John Todd (1877 - July 14, 1957), born Fred McCarthy was an American radio actor.
A former stage actor known for Shakespearean roles, Todd soon gained work at Detroit radio station WXYZ, as part of director James Jewell's repertory company, with roles on the various series produced by the station.
His most famous work was on The Lone Ranger. He played a local sheriff in some of the show's earliest episodes, but on the twelfth broadcast, which aired February 25, 1933, Todd first played his most famous role, the masked man's Native American companion Tonto.
In reality a bald, stocky man of Irish descent in late middle age, Todd occasionally donned a wig for publicity photos, but was usually replaced by a Native American performer for public appearances.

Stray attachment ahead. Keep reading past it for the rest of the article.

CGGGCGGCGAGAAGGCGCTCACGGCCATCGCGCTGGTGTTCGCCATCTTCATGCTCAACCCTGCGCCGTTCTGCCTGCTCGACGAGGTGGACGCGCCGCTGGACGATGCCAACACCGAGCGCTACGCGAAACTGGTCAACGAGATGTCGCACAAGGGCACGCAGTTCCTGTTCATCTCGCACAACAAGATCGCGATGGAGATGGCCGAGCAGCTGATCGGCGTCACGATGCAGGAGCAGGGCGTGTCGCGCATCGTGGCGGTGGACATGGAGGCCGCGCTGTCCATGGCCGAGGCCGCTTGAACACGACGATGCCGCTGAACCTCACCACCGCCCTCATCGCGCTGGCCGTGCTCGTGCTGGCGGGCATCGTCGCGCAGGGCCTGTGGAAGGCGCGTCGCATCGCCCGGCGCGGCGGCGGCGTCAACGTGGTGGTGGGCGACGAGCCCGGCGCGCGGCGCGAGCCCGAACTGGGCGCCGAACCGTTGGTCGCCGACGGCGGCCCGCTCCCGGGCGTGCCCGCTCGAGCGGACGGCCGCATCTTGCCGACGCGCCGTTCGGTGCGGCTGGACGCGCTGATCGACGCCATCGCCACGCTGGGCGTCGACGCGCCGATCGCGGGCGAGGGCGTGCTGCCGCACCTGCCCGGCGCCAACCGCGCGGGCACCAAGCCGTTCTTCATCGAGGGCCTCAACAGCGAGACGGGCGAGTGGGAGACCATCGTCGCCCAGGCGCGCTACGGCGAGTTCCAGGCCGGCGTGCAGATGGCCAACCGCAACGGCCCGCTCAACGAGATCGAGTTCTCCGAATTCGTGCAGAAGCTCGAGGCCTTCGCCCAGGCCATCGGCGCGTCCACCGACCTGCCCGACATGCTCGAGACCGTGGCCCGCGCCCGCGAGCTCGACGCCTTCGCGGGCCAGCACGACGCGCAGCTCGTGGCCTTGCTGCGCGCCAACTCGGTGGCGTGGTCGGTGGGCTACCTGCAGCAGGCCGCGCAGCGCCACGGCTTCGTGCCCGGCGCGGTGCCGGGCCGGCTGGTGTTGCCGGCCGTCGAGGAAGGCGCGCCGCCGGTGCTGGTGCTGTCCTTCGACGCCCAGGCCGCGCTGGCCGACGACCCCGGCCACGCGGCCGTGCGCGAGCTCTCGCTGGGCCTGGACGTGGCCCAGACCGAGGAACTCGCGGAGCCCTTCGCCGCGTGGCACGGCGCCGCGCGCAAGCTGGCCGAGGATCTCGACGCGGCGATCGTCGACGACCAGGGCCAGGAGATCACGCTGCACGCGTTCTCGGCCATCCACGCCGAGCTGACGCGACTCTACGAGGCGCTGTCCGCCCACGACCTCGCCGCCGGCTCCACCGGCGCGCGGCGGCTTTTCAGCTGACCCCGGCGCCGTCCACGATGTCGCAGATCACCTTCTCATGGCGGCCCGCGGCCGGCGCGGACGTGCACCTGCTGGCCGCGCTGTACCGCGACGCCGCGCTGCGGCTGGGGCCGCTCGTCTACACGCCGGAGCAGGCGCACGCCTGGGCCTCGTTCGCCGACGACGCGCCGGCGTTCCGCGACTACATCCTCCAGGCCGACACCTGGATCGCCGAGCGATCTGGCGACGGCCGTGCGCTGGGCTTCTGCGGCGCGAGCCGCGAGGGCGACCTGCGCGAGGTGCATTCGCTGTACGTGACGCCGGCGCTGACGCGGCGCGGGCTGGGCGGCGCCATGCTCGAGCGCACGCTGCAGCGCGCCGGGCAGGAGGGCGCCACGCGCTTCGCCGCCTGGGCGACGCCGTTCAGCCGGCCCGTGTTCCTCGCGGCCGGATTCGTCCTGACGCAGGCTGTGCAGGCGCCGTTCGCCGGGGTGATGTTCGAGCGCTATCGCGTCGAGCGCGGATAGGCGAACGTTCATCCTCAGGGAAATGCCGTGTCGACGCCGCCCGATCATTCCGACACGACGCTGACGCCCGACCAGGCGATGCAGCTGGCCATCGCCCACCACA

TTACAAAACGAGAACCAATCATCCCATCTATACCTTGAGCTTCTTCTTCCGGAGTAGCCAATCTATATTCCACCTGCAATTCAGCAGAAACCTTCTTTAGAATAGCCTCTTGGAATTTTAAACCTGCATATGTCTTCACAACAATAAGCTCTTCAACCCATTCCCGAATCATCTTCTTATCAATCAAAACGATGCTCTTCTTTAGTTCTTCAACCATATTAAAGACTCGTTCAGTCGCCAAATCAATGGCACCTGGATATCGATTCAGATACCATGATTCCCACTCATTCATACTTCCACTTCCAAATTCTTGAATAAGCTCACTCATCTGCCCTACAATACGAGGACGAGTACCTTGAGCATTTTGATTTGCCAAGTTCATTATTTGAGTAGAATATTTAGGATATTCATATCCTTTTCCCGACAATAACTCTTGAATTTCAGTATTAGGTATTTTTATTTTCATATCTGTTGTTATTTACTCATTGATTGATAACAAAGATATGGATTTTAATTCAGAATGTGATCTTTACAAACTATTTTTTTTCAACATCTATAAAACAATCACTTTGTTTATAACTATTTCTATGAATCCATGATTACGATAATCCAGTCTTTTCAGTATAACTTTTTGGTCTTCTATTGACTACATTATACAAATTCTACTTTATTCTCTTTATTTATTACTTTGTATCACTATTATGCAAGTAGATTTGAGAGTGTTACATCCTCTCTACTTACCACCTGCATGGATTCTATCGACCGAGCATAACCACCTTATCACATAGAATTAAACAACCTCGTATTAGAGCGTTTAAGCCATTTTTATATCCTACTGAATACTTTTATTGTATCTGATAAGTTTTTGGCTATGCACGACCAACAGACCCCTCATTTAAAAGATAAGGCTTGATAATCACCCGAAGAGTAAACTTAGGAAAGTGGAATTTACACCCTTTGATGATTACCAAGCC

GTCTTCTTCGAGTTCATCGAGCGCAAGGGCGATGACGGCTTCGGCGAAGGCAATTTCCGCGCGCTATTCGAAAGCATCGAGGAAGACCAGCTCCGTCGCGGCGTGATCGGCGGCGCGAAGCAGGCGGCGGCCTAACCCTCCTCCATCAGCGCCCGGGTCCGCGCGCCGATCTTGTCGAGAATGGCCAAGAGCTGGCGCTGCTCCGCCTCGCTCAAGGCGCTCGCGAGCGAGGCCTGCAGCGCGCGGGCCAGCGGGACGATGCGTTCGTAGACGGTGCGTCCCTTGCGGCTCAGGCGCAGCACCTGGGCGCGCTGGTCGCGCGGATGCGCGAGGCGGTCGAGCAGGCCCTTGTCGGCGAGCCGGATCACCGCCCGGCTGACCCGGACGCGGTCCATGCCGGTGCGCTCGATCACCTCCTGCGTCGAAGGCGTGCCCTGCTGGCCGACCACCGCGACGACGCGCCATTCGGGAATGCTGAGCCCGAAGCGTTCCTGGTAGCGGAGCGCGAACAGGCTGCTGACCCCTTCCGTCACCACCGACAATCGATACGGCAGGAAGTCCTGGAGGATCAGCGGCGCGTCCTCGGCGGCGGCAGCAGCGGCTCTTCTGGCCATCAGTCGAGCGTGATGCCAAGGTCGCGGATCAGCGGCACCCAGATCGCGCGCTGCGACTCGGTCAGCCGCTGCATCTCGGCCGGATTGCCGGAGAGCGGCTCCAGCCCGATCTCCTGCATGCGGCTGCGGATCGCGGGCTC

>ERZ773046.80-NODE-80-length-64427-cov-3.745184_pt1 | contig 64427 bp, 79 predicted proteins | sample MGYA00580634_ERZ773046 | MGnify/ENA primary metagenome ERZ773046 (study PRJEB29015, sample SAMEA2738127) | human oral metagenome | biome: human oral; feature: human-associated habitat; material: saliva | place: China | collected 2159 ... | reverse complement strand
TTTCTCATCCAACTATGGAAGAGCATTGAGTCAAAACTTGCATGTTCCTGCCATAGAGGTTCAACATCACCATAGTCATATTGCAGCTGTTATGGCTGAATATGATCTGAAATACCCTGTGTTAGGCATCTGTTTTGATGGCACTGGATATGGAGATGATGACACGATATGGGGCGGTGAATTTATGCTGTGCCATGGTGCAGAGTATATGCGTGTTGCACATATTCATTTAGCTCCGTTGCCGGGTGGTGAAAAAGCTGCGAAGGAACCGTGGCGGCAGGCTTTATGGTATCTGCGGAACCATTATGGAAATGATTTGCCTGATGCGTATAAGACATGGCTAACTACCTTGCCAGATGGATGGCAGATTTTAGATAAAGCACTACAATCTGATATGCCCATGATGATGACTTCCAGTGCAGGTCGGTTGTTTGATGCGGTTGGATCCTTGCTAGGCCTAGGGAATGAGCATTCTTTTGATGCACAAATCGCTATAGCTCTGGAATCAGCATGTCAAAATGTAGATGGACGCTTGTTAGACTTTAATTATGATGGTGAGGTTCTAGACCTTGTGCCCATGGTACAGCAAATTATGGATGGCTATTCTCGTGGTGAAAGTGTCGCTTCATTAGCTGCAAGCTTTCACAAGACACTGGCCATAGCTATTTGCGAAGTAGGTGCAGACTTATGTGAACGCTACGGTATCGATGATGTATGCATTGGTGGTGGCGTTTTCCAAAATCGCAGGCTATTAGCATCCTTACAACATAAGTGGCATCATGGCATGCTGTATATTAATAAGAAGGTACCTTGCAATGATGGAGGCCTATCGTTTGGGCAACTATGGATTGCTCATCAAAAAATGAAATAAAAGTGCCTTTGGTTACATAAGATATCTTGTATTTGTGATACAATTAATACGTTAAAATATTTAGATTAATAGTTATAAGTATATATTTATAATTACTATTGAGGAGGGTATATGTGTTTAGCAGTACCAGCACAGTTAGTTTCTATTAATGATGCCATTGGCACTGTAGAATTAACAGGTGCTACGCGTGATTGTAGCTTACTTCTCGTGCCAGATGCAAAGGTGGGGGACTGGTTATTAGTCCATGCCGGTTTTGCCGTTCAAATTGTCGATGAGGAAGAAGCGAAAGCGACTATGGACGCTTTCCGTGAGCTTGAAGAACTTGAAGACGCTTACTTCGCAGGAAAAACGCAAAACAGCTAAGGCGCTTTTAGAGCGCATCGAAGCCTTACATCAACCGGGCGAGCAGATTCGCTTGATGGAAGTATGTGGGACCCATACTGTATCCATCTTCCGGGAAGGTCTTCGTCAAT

With the exception of a brief period where he was replaced by a real Native American, Todd played Tonto for almost the entire radio run, and was the only original cast member heard on the final broadcast, on September 3, 1954.
Station owner George W. Trendle wanted to replace Todd in the role of Tonto, because he was "too old". Todd's replacement, a college educated native American refused to perform the "Me do" and "Him go" type lines as written and Todd was given back the role of Tonto.
Trendle had a reputation for keeping his performers working for low pay even when the show was a big money maker. This episode may have been another of Trendle's maneuvers to demonstrate that the actors could be replaced.
Other radio roles included recurring but less significant parts on The Green Hornet as Dan Reid, the title character's father and the now elderly version of The Lone Ranger's nephew, and on Challenge of the Yukon, as Inspector Conrad, Sgt. Preston's superior in the Northwest Mounted Police.